Something in Lahn’s body pinged and a sense of danger rose within him. He brought the drink to his lips and he allowed the liquid to touch his lips, where it touched the delicate skin of his lips and throbbed. Inside Lahn, the touch of the Goddess burned with rage. Lahn turned and ran to where Kah’len stood talking to a gentleman. Lahn knocked the drink from Kah’len’s hand as the Warlord brought the glass to his lips.

             Kah’len frowned. “Lahn?”

            “It’s poisoned,” Lahn stated flatly and threw his glass to the floor.

            Nearby, both commanders dropped their glasses.

            Kah’len drew himself to his full height. “I demand an explanation.”

            The governor sighed. “Oh dear, how tiresome. Arrest them.”

            Guards at once surrounded them, spears pointed at them.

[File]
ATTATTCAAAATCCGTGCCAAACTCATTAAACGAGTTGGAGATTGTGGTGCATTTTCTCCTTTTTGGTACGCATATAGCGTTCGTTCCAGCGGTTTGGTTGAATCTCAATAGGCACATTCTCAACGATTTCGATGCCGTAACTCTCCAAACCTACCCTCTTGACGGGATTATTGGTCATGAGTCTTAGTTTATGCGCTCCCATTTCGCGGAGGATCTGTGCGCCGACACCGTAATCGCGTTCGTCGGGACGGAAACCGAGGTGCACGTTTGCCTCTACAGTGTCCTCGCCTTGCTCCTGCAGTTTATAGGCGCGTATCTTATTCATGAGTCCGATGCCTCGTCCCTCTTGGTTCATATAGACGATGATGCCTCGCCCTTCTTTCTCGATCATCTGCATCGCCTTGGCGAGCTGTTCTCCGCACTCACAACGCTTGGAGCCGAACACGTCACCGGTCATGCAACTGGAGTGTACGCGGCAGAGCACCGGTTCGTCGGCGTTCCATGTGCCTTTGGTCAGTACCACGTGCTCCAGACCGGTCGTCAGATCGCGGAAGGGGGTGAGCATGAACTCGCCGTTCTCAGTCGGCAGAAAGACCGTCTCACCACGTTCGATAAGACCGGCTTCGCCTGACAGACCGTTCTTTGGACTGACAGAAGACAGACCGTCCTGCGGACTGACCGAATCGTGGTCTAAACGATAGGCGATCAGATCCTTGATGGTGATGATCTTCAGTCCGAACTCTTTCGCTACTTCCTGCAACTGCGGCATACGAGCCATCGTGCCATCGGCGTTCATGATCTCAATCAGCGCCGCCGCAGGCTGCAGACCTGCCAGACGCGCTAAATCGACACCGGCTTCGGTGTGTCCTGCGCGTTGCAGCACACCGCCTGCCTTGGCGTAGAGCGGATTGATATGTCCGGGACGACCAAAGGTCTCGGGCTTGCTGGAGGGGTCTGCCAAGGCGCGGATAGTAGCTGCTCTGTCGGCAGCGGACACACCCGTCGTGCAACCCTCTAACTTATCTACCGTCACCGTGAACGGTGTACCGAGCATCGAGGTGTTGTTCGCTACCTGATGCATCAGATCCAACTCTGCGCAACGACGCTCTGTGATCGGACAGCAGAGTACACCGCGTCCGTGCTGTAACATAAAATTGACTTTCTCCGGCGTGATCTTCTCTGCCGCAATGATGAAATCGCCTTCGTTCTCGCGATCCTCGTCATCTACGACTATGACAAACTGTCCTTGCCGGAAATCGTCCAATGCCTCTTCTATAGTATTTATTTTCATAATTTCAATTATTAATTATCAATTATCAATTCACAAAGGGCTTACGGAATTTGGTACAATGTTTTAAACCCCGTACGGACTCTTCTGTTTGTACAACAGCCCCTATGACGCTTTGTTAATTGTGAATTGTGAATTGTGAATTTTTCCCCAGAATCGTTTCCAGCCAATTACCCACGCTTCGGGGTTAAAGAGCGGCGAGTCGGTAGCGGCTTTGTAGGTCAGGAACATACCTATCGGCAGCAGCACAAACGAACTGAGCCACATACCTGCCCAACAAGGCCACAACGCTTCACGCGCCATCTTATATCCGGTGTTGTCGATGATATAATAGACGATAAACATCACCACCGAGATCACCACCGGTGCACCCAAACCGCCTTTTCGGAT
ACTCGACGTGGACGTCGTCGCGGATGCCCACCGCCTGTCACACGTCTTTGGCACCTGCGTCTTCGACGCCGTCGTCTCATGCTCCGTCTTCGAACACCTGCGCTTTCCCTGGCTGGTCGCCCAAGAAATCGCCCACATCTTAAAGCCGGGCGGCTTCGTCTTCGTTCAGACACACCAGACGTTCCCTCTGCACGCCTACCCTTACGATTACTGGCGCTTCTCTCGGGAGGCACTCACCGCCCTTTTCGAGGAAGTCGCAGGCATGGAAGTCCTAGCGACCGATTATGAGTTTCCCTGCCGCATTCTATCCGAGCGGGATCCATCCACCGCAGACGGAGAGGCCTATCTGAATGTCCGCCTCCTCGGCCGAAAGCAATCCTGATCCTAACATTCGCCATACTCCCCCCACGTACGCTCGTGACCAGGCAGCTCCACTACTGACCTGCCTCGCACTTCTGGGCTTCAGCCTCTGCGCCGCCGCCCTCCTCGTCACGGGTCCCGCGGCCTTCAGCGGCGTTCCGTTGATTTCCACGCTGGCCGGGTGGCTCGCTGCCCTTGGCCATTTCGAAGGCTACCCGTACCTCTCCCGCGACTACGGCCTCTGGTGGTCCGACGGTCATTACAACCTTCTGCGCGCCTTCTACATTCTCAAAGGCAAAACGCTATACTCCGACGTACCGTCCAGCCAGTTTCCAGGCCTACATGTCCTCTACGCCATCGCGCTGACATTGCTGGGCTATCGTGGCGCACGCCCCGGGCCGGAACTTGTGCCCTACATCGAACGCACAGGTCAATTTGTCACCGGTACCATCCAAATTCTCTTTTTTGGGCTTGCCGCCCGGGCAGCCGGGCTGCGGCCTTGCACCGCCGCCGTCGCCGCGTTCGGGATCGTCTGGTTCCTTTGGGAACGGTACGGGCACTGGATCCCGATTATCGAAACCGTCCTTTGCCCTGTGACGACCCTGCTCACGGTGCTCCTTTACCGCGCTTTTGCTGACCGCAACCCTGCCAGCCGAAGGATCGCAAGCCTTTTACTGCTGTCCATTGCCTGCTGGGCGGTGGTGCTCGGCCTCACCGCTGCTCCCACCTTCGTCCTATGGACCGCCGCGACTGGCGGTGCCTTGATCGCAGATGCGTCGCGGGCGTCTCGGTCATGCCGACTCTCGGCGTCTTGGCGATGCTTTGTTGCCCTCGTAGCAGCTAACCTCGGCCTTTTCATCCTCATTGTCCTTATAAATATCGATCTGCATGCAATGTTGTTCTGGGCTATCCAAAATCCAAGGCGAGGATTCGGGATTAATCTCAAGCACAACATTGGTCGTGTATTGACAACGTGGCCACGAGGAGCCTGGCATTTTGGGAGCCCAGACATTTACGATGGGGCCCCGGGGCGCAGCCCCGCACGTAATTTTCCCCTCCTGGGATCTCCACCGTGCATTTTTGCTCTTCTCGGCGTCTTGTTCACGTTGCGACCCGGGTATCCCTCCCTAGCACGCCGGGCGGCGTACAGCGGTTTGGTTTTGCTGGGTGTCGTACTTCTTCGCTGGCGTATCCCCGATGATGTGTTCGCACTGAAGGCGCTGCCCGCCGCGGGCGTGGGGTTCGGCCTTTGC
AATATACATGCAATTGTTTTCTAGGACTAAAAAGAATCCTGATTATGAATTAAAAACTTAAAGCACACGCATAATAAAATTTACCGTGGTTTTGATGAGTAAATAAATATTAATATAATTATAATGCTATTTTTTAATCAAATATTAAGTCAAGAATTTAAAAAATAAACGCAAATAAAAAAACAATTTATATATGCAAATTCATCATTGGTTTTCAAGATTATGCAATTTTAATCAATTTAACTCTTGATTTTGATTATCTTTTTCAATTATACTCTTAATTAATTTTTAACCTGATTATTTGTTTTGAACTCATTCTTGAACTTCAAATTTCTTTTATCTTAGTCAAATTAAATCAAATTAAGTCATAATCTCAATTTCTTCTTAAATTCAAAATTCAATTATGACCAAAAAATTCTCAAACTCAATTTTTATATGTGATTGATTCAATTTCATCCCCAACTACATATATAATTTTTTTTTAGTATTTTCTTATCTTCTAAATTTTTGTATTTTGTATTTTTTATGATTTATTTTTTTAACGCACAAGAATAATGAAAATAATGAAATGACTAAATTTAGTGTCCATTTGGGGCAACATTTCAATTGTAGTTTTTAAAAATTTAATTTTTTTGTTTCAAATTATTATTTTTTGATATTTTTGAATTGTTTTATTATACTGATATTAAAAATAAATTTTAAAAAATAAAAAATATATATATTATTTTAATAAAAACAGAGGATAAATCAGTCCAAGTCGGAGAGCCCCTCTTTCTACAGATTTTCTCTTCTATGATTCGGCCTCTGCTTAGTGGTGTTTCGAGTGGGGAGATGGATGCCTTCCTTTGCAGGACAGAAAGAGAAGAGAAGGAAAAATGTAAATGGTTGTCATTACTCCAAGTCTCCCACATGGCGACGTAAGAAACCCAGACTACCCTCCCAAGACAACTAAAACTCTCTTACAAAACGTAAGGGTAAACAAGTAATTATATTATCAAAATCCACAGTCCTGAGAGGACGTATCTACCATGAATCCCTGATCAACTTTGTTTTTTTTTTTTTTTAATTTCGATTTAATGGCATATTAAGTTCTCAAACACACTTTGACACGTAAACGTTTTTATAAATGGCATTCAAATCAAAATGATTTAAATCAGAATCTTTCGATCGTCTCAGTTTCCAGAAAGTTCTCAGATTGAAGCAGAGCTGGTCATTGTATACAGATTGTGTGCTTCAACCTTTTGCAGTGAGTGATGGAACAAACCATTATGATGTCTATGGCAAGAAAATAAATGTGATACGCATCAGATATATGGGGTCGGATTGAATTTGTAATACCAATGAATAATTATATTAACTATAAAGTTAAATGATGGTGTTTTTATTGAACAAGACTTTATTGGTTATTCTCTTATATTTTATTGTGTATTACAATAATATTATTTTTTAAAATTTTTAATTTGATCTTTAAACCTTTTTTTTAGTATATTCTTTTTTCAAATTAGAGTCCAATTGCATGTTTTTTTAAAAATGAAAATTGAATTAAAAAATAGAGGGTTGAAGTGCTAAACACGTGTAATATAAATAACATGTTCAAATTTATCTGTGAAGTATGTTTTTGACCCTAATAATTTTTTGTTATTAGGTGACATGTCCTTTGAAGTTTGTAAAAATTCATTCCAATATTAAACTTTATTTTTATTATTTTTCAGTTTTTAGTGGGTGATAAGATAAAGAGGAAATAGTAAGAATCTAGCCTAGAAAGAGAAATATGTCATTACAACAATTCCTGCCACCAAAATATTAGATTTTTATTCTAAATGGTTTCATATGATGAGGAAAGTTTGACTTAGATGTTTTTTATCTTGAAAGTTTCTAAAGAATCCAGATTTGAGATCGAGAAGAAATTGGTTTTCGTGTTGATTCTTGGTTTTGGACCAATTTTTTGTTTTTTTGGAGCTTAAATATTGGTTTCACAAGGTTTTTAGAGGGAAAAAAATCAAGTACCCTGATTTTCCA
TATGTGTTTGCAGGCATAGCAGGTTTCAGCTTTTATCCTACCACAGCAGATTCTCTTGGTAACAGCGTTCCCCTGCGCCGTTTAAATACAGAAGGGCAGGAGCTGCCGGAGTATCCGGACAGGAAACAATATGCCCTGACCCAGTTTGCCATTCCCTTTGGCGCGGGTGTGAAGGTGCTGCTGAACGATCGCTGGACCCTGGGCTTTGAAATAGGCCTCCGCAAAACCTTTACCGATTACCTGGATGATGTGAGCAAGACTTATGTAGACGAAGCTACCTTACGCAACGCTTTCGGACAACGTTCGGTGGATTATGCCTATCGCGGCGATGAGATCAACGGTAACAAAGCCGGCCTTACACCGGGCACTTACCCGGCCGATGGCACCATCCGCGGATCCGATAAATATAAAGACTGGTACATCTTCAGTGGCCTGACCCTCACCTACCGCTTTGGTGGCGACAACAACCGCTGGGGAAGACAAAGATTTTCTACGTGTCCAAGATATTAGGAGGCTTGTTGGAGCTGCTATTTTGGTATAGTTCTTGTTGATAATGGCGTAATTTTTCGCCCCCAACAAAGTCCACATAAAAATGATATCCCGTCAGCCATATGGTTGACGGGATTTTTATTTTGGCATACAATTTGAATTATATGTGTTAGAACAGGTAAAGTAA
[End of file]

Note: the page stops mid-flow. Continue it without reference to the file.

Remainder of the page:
Lahn began to shake, his eyes rolling into his head and foam speckling his lips. Kah’len wrapped his arms around the youth.

            The governor frowned. “Damn it, arrest them!”

            The guards glanced at one another and stepped forward.

            “Enough!” Lahn yelled and pulled free. His eyes glowed golden and a fine sheen of light encompassed his slender body.

             People gasped and stepped back.

            “You dare defy Atana!” Lahn growled and lifted his arms. “Betrayers! Petty little thieves!”

            At once the mansion shook as if the Goddess was tearing through the ground itself. People fell over, dropping their drinks and platters of food clattered to the floor. People panicked and started running every which way attempting to escape. Doors closed and bolted.

            “You will pay!” Lahn screamed as the foundations of the mansion crumbled and the floor cracked and pushed outward. People fell through cracks in the floor. The chandelier overhead rattled and fell on top of two partygoers.

            “Kill him!” the Governor yelled.

            Spears were thrown but deflected from the band of light surrounding Lahn. Lahn plucked a spear from the air and hurled it, impaling the governor through his stomach. The man groaned and fainted.